The most important idea in computer science


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Mine is slightly different, in that it handles an arbitrary number of bindings inside a let form, whereas yours only handles a single binding.

(defn my-eval [env exp]
    (symbol? exp)
    (env exp)

    (list? exp)
    (let [[op & args] exp]
        (= 'if op)
        (let [[t y n] args]
          (if (my-eval env t) (my-eval env y) (my-eval env n)))
        (= 'do op)
        (let [args' (map (partial my-eval env) args)]
          (last args'))
        (= 'let op)
        (let [bindings (partition 2 (first args))
              args' (rest args)
              env' (reduce #(assoc %1 (first %2) (second %2)) 
                           env bindings)]
          (my-eval env' (cons 'do args')))

        (apply (my-eval env op) 
               (map (partial my-eval env) args))))



Hey Matthew!

I like it.



Thank you Eric for this enjoyable exercise and your great work!

I am intrigued by the need to provide explicit bindings for functions already referenced by the same symbol in the compile time environment, e.g.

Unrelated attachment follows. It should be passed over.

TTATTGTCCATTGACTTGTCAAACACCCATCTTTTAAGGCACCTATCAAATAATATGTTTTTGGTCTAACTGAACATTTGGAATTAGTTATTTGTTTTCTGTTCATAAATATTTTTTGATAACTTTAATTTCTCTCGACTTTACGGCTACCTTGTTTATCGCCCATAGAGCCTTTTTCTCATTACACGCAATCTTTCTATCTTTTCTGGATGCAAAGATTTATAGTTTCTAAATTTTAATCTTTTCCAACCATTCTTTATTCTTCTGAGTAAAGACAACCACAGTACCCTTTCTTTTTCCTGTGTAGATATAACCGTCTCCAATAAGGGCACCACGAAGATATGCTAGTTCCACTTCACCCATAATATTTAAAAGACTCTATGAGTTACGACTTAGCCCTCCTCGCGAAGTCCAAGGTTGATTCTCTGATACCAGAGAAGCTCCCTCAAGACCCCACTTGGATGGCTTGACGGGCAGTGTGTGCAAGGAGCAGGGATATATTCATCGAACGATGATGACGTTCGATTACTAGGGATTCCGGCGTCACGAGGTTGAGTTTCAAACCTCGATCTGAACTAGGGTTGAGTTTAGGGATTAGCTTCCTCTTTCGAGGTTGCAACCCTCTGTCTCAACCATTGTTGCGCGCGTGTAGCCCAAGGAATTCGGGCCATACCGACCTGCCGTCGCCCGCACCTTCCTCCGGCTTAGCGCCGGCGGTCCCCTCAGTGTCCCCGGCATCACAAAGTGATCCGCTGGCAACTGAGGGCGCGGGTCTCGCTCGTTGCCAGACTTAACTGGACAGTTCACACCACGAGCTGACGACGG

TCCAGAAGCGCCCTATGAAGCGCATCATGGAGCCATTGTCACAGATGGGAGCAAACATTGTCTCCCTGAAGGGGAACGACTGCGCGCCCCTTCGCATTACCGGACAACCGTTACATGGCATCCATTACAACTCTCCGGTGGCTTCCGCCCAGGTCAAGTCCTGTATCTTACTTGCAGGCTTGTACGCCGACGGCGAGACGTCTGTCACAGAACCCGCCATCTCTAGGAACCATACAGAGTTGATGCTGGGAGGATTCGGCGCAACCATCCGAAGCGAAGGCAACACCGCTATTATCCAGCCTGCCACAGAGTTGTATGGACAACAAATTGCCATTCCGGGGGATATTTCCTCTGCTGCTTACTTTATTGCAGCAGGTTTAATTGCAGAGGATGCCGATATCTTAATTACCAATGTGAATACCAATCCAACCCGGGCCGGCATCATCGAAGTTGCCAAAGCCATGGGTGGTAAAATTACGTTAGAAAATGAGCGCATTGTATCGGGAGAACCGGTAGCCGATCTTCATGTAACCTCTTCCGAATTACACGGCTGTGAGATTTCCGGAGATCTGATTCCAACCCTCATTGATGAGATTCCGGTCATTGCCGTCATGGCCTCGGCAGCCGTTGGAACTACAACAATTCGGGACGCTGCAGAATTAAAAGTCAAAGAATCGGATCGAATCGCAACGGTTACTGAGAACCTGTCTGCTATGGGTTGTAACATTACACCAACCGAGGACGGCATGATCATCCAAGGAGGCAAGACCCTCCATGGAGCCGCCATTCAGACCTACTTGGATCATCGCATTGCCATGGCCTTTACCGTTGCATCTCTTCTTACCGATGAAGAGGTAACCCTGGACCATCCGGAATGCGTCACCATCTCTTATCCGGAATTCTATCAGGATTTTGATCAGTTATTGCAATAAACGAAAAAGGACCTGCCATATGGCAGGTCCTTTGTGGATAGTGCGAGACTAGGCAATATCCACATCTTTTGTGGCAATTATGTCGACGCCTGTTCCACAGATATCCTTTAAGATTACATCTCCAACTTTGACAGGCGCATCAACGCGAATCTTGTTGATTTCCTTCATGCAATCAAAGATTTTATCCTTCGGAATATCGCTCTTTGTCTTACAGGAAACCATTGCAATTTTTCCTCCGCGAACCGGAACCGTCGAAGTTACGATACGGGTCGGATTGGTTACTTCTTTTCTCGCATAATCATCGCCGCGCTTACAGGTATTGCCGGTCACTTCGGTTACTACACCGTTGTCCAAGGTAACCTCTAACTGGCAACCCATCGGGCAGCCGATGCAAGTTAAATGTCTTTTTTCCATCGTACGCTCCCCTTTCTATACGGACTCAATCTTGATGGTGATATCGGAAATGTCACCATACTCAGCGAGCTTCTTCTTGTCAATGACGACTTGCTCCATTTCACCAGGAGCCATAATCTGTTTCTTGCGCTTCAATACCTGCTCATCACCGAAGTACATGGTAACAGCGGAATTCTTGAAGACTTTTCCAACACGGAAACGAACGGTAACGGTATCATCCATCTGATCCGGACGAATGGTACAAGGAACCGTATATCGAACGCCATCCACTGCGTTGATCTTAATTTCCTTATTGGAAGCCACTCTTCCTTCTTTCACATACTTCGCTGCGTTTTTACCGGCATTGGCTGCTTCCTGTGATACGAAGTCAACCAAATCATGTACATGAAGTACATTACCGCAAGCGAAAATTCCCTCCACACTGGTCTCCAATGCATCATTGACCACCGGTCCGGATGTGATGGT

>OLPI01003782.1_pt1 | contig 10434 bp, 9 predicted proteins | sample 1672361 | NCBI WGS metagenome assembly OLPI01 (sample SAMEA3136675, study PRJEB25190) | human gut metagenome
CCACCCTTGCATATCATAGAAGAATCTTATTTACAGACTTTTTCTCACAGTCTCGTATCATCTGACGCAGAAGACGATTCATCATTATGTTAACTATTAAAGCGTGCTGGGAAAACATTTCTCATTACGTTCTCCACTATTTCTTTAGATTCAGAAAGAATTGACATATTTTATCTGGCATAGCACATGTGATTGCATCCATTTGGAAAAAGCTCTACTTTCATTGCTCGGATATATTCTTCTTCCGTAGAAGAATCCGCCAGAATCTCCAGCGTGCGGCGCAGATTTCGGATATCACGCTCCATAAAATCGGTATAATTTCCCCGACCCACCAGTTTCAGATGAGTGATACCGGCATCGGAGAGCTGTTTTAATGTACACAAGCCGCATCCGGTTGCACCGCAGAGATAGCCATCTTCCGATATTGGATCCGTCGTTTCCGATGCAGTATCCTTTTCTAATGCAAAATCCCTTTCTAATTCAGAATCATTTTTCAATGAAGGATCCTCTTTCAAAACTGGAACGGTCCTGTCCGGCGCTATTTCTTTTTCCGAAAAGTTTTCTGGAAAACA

(my-eval ['x 1 'y 2] '(+ x (* y 2))) 
;; => 2


(my-eval {'x 1 'y 2 '+ + '* *} '(+ x (* y 2)))
;; => 5

(My solution, edited from Eric’s suggestions below, see extra tests here below line 83

(defn my-eval [env exp]
    (letfn [(eval-list [env [op & args :as exp]]
                (if (= 'let op)
                    (eval-let env exp)
                    (let [ vargs (vec (map #(my-eval env %) args))]
                        (condp = op
                            'if (if (vargs 0) (vargs 1) (vargs 2))

                            'do (do (doall vargs) 
                                    (last vargs))

                            (let [op (my-eval env op)]
                                (if (fn? op) (apply op vargs)
                                    (cons op vargs)))))))

            (eval-let [env [_ bindings & body]]